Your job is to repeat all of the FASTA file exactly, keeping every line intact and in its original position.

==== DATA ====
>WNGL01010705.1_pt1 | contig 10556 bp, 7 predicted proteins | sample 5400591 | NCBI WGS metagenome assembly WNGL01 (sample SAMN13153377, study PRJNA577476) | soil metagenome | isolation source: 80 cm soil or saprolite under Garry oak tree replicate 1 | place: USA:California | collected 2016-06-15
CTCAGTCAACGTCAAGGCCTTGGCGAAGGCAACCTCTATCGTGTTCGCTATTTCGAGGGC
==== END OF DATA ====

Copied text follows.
>WNGL01010705.1_pt1 | contig 10556 bp, 7 predicted proteins | sample 5400591 | NCBI WGS metagenome assembly WNGL01 (sample SAMN13153377, study PRJNA577476) | soil metagenome | isolation source: 80 cm soil or saprolite under Garry oak tree replicate 1 | place: USA:California | collected 2016-06-15
CTCAGTCAACGTCAAGGCCTTGGCGAAGGCAACCTCTATCGTGTTCGCTATTTCGAGGGC